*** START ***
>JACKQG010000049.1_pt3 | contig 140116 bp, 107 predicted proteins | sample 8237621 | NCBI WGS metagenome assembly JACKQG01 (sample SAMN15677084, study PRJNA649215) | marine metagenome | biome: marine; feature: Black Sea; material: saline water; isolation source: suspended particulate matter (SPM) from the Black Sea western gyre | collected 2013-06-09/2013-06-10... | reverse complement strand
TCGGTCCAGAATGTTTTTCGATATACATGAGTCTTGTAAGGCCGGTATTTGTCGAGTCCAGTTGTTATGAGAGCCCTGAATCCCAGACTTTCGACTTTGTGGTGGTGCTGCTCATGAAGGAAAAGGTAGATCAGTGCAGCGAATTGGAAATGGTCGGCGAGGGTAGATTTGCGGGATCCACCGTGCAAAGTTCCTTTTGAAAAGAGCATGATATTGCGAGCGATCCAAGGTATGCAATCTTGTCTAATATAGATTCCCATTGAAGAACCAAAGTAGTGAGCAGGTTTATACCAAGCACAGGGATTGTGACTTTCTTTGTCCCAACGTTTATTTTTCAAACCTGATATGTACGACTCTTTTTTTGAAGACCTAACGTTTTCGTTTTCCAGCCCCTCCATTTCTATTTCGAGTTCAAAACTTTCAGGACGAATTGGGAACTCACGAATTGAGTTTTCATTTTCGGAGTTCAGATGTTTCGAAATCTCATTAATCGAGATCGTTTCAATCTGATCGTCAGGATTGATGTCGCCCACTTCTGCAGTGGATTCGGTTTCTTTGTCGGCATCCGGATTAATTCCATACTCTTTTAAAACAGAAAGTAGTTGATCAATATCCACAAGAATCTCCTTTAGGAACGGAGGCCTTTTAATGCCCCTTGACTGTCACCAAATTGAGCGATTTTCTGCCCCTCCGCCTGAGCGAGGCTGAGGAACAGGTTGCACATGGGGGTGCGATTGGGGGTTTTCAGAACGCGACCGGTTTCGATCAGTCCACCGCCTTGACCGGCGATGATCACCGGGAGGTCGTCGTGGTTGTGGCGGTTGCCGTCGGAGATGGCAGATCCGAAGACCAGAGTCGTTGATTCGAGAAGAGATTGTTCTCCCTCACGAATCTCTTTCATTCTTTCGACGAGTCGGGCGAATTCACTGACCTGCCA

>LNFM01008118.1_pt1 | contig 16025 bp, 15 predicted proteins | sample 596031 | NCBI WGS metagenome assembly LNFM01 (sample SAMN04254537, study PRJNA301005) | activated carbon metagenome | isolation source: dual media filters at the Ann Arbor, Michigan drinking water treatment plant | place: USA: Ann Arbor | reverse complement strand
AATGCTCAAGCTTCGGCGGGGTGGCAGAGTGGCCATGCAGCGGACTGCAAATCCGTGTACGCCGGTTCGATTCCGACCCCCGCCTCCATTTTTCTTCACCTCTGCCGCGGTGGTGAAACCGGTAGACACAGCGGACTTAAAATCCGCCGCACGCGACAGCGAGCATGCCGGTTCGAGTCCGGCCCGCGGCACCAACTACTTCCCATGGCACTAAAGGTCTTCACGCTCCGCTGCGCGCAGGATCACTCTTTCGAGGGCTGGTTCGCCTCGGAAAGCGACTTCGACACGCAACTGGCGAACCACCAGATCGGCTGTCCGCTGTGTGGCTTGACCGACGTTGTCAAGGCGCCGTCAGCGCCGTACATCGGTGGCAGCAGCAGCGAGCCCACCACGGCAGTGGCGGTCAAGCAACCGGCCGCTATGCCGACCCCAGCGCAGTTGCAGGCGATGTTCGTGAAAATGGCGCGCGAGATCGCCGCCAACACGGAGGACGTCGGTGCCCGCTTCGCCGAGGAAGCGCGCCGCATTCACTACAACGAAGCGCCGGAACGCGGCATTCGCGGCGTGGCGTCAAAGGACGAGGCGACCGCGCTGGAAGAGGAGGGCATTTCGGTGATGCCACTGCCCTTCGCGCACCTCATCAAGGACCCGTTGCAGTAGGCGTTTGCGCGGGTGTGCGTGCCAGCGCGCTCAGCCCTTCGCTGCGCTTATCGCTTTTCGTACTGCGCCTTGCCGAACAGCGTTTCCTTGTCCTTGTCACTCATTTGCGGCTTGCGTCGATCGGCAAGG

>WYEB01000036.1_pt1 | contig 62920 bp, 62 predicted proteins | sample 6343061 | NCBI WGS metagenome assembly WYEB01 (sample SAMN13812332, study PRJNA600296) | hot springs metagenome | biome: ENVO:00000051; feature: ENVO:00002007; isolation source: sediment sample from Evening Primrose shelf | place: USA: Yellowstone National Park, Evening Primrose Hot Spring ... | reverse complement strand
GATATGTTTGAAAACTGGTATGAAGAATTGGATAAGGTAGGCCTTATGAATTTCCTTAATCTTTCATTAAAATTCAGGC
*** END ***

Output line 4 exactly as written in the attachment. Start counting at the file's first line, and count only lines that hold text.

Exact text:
AATGCTCAAGCTTCGGCGGGGTGGCAGAGTGGCCATGCAGCGGACTGCAAATCCGTGTACGCCGGTTCGATTCCGACCCCCGCCTCCATTTTTCTTCACCTCTGCCGCGGTGGTGAAACCGGTAGACACAGCGGACTTAAAATCCGCCGCACGCGACAGCGAGCATGCCGGTTCGAGTCCGGCCCGCGGCACCAACTACTTCCCATGGCACTAAAGGTCTTCACGCTCCGCTGCGCGCAGGATCACTCTTTCGAGGGCTGGTTCGCCTCGGAAAGCGACTTCGACACGCAACTGGCGAACCACCAGATCGGCTGTCCGCTGTGTGGCTTGACCGACGTTGTCAAGGCGCCGTCAGCGCCGTACATCGGTGGCAGCAGCAGCGAGCCCACCACGGCAGTGGCGGTCAAGCAACCGGCCGCTATGCCGACCCCAGCGCAGTTGCAGGCGATGTTCGTGAAAATGGCGCGCGAGATCGCCGCCAACACGGAGGACGTCGGTGCCCGCTTCGCCGAGGAAGCGCGCCGCATTCACTACAACGAAGCGCCGGAACGCGGCATTCGCGGCGTGGCGTCAAAGGACGAGGCGACCGCGCTGGAAGAGGAGGGCATTTCGGTGATGCCACTGCCCTTCGCGCACCTCATCAAGGACCCGTTGCAGTAGGCGTTTGCGCGGGTGTGCGTGCCAGCGCGCTCAGCCCTTCGCTGCGCTTATCGCTTTTCGTACTGCGCCTTGCCGAACAGCGTTTCCTTGTCCTTGTCACTCATTTGCGGCTTGCGTCGATCGGCAAGG